Gwangju Talks:

What do you think about the Gwangju art scene?

Written and interviewed by Ki Su-yeon and Lee So-eun

 

Han Sae-byeol  (25, University Student)

As a person who has lived in Gwangju for about 20 years, Gwangju is a really boring city. Gwangju has several art exhibitions like the Biennale where artists deal with traditional themes and political issues. There was even a picture that was exhibited in the Biennale but was banned from inclusion because it was mocking President Park Geun-hye.

Right next to the Biennale, there is a provincial art museum about traditional ways of farming, fishing, studying and living in the past. But it is still too formal and uninteresting.

Gwangju needs to improve its arts in many ways to be enjoyable, especially to the young generation. For instance, if Gwangju adopted western art culture like Comic-Con, it would be much more exciting for young people.

I’m proud of my city and my culture, but something needs to change so it can be more energetic and enthusiastic.

Lee Jin-ah (28, High School Teacher)

I think Gwangju’s art scene has a lot to offer, especially this year. But currently I’m not planning to go to the art museum or other exhibitions, not because I’m not interested in art, but because they are too complicated to understand. I sometimes read books about aesthetics, and even went to Paris just to sit for a half-day in front of Monet’s Water Lilies at the Orangerie Museum. The thing is, Gwangju’s art scene is not to my taste.

According to an aesthetics lecture I attended recently, post-modern art does not serve a decorative function anymore, and people can interpret the same picture differently depending on their own experiences. Put simply, they are neither pretty nor easy to understand. Sadly, Gwangju’s art scene follows the latest trend, and most of the art displayed is post-modern art. If citizens in Gwangju were well-cultivated from an artistic perspective, they could accept a wide range of artistic forms. But in Gwangju and everywhere in Korea, artistic education has always been put behind academic achievements.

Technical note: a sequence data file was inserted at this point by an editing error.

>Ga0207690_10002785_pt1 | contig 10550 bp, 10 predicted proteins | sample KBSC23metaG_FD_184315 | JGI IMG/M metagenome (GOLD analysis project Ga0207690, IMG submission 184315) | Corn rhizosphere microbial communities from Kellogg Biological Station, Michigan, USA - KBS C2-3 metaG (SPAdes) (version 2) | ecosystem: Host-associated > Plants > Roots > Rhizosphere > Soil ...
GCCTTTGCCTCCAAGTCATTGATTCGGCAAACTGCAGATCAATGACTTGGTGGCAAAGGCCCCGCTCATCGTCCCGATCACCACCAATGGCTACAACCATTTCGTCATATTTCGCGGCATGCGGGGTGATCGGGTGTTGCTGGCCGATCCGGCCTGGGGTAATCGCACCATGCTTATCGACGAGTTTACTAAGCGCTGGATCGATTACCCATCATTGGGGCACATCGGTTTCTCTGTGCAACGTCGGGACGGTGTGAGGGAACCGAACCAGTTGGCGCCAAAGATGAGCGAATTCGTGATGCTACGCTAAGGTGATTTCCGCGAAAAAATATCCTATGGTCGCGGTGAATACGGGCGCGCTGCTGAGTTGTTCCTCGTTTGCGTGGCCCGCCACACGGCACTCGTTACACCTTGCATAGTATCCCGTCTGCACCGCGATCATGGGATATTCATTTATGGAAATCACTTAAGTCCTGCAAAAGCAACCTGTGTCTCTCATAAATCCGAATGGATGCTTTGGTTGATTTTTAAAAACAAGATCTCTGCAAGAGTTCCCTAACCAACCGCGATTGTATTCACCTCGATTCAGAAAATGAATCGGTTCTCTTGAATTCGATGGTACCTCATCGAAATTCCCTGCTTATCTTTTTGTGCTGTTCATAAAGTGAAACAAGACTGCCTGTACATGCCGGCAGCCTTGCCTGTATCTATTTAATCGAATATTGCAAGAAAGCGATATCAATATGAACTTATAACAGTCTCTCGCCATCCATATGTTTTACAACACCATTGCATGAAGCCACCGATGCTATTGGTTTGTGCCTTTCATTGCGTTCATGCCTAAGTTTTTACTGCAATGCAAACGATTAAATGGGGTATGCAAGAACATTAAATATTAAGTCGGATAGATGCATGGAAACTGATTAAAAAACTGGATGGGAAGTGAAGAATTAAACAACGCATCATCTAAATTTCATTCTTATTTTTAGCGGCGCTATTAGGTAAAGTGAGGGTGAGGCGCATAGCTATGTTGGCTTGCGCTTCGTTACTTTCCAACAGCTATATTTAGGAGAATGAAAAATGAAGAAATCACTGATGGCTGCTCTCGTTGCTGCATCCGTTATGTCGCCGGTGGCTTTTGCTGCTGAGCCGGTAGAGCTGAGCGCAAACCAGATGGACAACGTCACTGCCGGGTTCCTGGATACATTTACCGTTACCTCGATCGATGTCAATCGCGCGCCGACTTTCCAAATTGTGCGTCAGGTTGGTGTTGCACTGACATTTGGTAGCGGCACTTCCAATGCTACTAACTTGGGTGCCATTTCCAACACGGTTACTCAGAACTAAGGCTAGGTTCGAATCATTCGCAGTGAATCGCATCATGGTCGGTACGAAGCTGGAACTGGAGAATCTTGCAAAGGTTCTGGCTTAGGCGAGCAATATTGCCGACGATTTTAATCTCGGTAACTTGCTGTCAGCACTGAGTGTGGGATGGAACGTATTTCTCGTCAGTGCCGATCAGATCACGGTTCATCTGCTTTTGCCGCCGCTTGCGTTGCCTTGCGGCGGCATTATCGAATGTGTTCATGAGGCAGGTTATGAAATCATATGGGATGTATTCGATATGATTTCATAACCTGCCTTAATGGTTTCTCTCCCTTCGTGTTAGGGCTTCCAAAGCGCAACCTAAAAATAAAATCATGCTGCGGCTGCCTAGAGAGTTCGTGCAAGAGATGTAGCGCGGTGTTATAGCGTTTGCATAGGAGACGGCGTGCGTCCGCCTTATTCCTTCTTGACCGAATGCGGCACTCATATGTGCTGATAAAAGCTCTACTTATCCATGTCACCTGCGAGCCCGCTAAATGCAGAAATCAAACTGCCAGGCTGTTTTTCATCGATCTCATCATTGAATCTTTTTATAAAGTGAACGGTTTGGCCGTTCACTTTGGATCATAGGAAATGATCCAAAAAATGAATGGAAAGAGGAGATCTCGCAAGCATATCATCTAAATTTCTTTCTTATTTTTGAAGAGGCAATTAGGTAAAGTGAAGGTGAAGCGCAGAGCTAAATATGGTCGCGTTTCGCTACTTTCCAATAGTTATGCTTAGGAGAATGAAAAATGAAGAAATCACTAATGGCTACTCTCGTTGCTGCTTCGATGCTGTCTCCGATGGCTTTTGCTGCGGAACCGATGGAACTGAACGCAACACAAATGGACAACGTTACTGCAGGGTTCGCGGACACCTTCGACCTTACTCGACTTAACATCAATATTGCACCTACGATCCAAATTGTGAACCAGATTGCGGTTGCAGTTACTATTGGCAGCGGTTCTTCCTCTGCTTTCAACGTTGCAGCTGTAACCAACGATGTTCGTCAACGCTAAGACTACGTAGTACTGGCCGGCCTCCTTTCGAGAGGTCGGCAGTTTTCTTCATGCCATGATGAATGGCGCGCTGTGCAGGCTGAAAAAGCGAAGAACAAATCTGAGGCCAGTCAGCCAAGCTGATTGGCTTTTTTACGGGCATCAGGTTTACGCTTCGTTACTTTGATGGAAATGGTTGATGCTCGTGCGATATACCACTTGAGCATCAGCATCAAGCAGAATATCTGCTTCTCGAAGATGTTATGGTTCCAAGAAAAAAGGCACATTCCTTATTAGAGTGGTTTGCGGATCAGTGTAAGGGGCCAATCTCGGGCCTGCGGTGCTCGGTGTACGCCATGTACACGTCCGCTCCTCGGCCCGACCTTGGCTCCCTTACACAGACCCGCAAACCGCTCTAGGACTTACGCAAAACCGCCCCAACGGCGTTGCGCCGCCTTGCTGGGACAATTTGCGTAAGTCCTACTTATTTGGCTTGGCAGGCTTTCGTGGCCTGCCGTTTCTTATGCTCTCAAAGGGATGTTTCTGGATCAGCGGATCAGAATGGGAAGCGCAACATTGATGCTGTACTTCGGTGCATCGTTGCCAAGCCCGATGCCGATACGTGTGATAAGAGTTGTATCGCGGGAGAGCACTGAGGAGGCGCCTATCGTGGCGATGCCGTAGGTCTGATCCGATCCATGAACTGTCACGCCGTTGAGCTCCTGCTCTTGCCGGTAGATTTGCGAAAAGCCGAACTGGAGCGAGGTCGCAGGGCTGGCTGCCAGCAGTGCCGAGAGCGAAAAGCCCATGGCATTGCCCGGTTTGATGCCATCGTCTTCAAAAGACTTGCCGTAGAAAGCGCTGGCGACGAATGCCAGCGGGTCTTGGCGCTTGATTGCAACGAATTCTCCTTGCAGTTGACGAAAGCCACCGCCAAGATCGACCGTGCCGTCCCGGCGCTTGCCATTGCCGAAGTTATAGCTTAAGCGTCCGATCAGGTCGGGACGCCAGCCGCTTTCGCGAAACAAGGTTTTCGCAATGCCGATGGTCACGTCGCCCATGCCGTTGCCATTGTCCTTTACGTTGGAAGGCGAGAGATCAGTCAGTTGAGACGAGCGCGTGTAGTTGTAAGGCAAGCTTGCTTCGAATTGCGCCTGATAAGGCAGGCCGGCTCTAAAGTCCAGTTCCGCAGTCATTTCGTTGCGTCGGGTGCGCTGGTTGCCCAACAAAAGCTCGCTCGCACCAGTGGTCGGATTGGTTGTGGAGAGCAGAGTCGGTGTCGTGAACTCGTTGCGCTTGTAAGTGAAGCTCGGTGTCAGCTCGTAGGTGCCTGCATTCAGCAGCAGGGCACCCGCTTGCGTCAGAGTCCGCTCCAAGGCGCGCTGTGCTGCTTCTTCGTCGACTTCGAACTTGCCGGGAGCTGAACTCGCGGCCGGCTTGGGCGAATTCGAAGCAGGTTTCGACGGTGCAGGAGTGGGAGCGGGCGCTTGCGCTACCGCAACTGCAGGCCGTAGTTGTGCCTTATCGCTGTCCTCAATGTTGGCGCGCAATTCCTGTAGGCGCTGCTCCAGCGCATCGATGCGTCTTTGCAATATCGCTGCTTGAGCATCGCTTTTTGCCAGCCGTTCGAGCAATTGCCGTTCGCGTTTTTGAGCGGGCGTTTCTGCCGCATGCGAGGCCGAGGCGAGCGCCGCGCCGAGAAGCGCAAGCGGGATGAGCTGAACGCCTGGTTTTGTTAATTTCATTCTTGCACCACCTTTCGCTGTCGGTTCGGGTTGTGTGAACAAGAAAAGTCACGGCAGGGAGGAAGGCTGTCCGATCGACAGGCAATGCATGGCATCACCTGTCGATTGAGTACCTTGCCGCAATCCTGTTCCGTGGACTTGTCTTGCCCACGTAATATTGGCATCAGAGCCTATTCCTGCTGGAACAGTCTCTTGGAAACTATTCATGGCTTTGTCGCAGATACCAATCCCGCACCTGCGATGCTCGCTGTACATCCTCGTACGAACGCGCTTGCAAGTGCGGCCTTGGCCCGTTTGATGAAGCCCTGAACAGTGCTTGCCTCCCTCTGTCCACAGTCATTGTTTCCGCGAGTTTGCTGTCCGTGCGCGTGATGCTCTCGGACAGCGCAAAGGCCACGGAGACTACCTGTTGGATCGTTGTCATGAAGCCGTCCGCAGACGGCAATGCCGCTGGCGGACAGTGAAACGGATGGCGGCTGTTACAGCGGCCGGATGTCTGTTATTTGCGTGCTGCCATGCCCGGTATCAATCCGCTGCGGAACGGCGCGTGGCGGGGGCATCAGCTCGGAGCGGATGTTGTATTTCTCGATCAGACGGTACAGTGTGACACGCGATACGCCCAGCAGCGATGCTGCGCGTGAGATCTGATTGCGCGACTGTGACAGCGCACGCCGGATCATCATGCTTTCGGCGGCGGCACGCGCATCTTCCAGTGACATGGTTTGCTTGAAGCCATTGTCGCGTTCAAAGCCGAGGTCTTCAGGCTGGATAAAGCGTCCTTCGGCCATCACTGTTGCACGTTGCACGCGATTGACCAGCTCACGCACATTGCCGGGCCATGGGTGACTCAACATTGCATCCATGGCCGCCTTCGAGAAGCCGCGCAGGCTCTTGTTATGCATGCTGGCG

I think the directors or curators of art exhibitions should understand that reality. Post-modern art is too separated from our daily lives and not even beautiful in my eyes. If it were the works of Alphonse Mocha or Gustav Klimt, I would definitely want to see it. However, the art from 2013 Design Biennale is not that attractive to me. Well, that is post-modernism, but what does ”art” mean if only a small portion of professionals can enjoy it?

Lee Gyu-seop (32, Physicist)

I have lived in Gwangju for seven years, and until now I thought the Gwangju Biennale was just a one-time exhibition and didn’t know that it takes place every two years. I admit I’m not that interested in art, but still, the promotion of the art scene is not enough. A few weeks ago, I went to a jazz concert and was surprised to see that even though the concert was free, not many citizens were there. That might be similar to the Gwangju art scene. Even though there are many exhibitions and events, people do not know about them due to the lack of promotion.

Also, the themes look too complicated to understand and too restricted to attract people. It might be much more interesting if 3D holograms were used in artworks.

Kim Soo-hwa (33, Swing Dancer)

I think works of art should be much easier to understand. Looking back on my elementary school days, the first Biennale was a really big deal. I remember a great number of people waiting in line in front of the art museum, and many events were held to celebrate the opening. These days, however, the Biennale doesn’t seem to get much attention. There are many reasons, like financial restrictions or lack of education about art. But the real problem is that the artworks are too difficult to understand.

Also, education about art should be different. I used to go to the Biennale for a school picnic, but that was a terrible memory. Among the pack of students, running out of time, I had to skip over many of the works of art, just glancing at them without understanding. For many people of the younger generation, going to the Biennale for a school picnic might be their first experience with art. But that only gives a terrible memory. If there had been hands-on experiences, it might have been much more interesting.

 

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